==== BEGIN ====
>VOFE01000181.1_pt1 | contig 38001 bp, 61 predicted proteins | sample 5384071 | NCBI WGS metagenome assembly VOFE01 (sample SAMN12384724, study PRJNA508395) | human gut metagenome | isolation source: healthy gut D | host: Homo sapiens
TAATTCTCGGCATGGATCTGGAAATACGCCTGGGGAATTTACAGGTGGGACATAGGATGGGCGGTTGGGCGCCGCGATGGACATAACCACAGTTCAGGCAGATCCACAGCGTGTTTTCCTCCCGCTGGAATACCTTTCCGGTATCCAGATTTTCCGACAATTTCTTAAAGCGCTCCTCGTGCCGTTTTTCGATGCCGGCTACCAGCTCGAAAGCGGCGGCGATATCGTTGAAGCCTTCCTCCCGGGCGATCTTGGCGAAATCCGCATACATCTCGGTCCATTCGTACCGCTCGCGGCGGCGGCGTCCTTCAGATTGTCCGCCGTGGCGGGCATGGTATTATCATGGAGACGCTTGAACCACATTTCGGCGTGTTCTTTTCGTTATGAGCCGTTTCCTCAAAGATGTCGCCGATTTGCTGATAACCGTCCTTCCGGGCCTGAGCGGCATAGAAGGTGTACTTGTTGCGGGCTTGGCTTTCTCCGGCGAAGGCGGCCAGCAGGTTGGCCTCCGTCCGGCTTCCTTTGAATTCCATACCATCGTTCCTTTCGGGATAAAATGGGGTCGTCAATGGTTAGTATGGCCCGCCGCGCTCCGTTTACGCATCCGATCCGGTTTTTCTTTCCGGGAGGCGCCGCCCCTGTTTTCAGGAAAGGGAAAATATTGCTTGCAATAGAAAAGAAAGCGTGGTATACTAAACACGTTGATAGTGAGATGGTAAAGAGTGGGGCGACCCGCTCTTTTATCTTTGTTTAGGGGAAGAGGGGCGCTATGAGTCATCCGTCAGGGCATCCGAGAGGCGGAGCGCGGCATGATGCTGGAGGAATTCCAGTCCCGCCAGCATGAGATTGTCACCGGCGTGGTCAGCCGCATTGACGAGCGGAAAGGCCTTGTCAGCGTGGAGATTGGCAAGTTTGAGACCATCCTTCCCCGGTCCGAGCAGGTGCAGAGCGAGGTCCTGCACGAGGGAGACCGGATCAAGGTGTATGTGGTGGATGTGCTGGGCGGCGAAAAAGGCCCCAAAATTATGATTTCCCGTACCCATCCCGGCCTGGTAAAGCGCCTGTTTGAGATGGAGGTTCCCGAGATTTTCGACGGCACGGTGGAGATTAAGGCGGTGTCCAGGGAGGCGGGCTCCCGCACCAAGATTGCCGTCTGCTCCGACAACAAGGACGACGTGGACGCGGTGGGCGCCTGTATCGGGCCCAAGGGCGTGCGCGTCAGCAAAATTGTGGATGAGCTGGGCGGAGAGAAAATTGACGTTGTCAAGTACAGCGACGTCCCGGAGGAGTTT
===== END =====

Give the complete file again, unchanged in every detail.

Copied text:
>VOFE01000181.1_pt1 | contig 38001 bp, 61 predicted proteins | sample 5384071 | NCBI WGS metagenome assembly VOFE01 (sample SAMN12384724, study PRJNA508395) | human gut metagenome | isolation source: healthy gut D | host: Homo sapiens
TAATTCTCGGCATGGATCTGGAAATACGCCTGGGGAATTTACAGGTGGGACATAGGATGGGCGGTTGGGCGCCGCGATGGACATAACCACAGTTCAGGCAGATCCACAGCGTGTTTTCCTCCCGCTGGAATACCTTTCCGGTATCCAGATTTTCCGACAATTTCTTAAAGCGCTCCTCGTGCCGTTTTTCGATGCCGGCTACCAGCTCGAAAGCGGCGGCGATATCGTTGAAGCCTTCCTCCCGGGCGATCTTGGCGAAATCCGCATACATCTCGGTCCATTCGTACCGCTCGCGGCGGCGGCGTCCTTCAGATTGTCCGCCGTGGCGGGCATGGTATTATCATGGAGACGCTTGAACCACATTTCGGCGTGTTCTTTTCGTTATGAGCCGTTTCCTCAAAGATGTCGCCGATTTGCTGATAACCGTCCTTCCGGGCCTGAGCGGCATAGAAGGTGTACTTGTTGCGGGCTTGGCTTTCTCCGGCGAAGGCGGCCAGCAGGTTGGCCTCCGTCCGGCTTCCTTTGAATTCCATACCATCGTTCCTTTCGGGATAAAATGGGGTCGTCAATGGTTAGTATGGCCCGCCGCGCTCCGTTTACGCATCCGATCCGGTTTTTCTTTCCGGGAGGCGCCGCCCCTGTTTTCAGGAAAGGGAAAATATTGCTTGCAATAGAAAAGAAAGCGTGGTATACTAAACACGTTGATAGTGAGATGGTAAAGAGTGGGGCGACCCGCTCTTTTATCTTTGTTTAGGGGAAGAGGGGCGCTATGAGTCATCCGTCAGGGCATCCGAGAGGCGGAGCGCGGCATGATGCTGGAGGAATTCCAGTCCCGCCAGCATGAGATTGTCACCGGCGTGGTCAGCCGCATTGACGAGCGGAAAGGCCTTGTCAGCGTGGAGATTGGCAAGTTTGAGACCATCCTTCCCCGGTCCGAGCAGGTGCAGAGCGAGGTCCTGCACGAGGGAGACCGGATCAAGGTGTATGTGGTGGATGTGCTGGGCGGCGAAAAAGGCCCCAAAATTATGATTTCCCGTACCCATCCCGGCCTGGTAAAGCGCCTGTTTGAGATGGAGGTTCCCGAGATTTTCGACGGCACGGTGGAGATTAAGGCGGTGTCCAGGGAGGCGGGCTCCCGCACCAAGATTGCCGTCTGCTCCGACAACAAGGACGACGTGGACGCGGTGGGCGCCTGTATCGGGCCCAAGGGCGTGCGCGTCAGCAAAATTGTGGATGAGCTGGGCGGAGAGAAAATTGACGTTGTCAAGTACAGCGACGTCCCGGAGGAGTTT